Updated: March 30, 2013 at 12:00 am
Four years ago this month, when Paula and I learned I’d been nominated to be the Air Force Academy’s 18th superintendent, we were overcome with unbridled excitement and pride.
Now, after being immersed in the job for nearly four years, we remain even more enthused over the integrity, selfless service and excellence that permeates the cadets, faculty and staff at USAFA.
There are so many reasons for our optimism. For instance, just a few short weeks ago, your academy hosted the 20th National Character and Leadership Symposium, with “Courage Through Adversity” as its theme.
We were proud to present amazing speakers like famed aviation hero Chuck Yeager. We welcomed an all-star lineup from all walks of life, including industry leaders, paralympians, astronauts and military trailblazers.
Among our guests was retired Col. Lee Ellis, who survived 51/2 years as a Vietnam prisoner of war in the infamous “Hanoi Hilton.” He made a strong and lasting impression on everyone when he said, “We learn the best lessons from the pain and suffering of difficult experiences.”
His words couldn’t have been more relevant to what we teach our cadets as we equip them with the knowledge, skills and abilities to lead with character in our Air Force and beyond.
Here at USAFA, character and leadership development occurs daily in academics, military training, athletic competition and airmanship experiences, and it is enhanced through cadet community outreach to our neighbors and family in the Pikes Peak region.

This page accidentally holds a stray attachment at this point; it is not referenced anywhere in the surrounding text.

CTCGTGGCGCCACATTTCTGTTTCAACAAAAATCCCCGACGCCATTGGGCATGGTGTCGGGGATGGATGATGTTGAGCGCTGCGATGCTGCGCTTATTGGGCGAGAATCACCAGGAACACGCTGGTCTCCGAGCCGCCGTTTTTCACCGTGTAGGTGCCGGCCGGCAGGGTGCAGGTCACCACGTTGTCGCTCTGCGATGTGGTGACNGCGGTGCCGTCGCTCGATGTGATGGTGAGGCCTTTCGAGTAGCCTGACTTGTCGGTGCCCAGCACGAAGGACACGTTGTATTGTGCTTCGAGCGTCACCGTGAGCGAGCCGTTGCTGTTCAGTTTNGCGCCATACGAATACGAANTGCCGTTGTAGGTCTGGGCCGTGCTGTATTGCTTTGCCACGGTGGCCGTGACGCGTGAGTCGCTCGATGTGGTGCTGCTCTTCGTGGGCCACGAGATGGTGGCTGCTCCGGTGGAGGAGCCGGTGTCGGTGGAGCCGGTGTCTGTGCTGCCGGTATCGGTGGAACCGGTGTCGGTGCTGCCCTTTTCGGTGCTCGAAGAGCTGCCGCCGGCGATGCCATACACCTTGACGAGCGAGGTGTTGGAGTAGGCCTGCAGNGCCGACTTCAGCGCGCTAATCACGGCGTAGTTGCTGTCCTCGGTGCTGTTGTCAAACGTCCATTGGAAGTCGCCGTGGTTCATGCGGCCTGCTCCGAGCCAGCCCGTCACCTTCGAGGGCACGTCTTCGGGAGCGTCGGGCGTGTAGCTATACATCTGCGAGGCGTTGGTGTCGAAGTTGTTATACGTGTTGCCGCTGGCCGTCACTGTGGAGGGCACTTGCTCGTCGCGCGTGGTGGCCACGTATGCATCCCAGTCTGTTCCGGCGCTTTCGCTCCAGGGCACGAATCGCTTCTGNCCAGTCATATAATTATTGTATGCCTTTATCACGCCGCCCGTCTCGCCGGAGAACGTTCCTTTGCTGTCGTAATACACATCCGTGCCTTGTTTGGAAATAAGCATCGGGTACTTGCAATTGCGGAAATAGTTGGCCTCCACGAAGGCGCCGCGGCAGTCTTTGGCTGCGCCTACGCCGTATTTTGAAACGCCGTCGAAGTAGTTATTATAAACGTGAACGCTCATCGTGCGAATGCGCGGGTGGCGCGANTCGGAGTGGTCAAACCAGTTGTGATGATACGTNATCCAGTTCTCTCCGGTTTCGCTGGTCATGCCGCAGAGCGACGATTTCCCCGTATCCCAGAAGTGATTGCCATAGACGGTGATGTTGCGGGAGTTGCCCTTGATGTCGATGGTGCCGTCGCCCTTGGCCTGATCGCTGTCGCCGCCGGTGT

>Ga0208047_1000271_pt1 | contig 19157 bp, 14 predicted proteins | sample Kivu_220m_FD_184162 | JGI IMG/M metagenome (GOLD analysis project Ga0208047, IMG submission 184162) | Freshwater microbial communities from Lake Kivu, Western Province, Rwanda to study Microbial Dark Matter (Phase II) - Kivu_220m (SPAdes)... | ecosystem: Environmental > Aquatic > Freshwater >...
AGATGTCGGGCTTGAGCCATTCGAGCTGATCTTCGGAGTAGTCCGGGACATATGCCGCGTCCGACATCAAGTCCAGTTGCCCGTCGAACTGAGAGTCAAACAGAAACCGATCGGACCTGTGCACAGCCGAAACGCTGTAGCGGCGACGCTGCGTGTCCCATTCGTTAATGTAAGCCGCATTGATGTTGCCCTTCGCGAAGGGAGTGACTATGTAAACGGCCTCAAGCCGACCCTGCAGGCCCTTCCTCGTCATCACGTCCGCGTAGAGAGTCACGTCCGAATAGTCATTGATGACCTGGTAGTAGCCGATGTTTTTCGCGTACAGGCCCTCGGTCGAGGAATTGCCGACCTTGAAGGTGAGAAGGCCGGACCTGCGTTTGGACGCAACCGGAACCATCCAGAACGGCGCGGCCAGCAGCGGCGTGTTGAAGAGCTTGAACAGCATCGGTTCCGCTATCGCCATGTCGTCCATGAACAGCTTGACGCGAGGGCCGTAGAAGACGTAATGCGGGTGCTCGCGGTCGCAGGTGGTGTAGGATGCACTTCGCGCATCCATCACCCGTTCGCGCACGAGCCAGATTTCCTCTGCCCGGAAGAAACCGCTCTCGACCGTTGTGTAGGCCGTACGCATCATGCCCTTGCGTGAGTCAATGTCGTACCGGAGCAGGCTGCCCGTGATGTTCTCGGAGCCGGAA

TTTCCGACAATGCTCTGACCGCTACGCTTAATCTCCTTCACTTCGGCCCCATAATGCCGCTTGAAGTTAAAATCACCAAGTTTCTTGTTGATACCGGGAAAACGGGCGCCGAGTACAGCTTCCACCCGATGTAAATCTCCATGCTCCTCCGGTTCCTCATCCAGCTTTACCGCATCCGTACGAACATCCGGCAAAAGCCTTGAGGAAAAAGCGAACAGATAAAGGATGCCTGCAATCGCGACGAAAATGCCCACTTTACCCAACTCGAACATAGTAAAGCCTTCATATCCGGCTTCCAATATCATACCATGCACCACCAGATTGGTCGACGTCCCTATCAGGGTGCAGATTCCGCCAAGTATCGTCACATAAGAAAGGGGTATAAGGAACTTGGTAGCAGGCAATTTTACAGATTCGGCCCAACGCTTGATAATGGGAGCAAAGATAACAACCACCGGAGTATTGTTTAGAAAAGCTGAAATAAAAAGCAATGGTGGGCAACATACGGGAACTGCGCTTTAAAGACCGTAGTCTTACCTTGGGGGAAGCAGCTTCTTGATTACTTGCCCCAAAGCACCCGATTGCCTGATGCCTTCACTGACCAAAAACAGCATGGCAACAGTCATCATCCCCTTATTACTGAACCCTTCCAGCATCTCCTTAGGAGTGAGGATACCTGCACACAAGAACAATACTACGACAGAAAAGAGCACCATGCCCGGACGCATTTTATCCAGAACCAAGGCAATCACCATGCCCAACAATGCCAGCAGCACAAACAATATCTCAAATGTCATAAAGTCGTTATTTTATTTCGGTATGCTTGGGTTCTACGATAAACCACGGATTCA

Last summer, when the Waldo Canyon fire devastated our friends along the Front Range, our cadets, faculty and staff teamed with community leaders to lend support to those in need — and we continue to help clean up and perform mitigation projects in the affected neighborhoods.
Recently, Colorado Springs Mayor Steve Bach joined cadets for lunch and thanked them for the hundreds of hours they dedicated around the Mountain Shadows subdivision in wildfire cleanup and flood mitigation.
The mayor’s words reinforced what Paula and I have known for so many years: that the mutual admiration we share between Colorado Springs and the academy is not a relationship we can ever take for granted.
Let’s all vow to continue our efforts to nurture and grow our relationships for the good of the entire Pikes Peak region!
As I approach the end my tenure here as superintendent, I couldn’t be more proud of the dedicated and talented men and women — active duty, Guard and Reserve — along with our Air Force civilians — who comprise the cadre charged with educating, training and inspiring our cadets.
Paula and I are equally proud and honored to have been a part of this remarkable community.
To the citizens of Colorado Springs, El Paso County and the entire Front Range, we say thanks for your steadfast support of your U.S. Air Force Academy!
Air Force Lt. Gen. Michael Gould is superintendent of the Air Force Academy in Colorado Springs.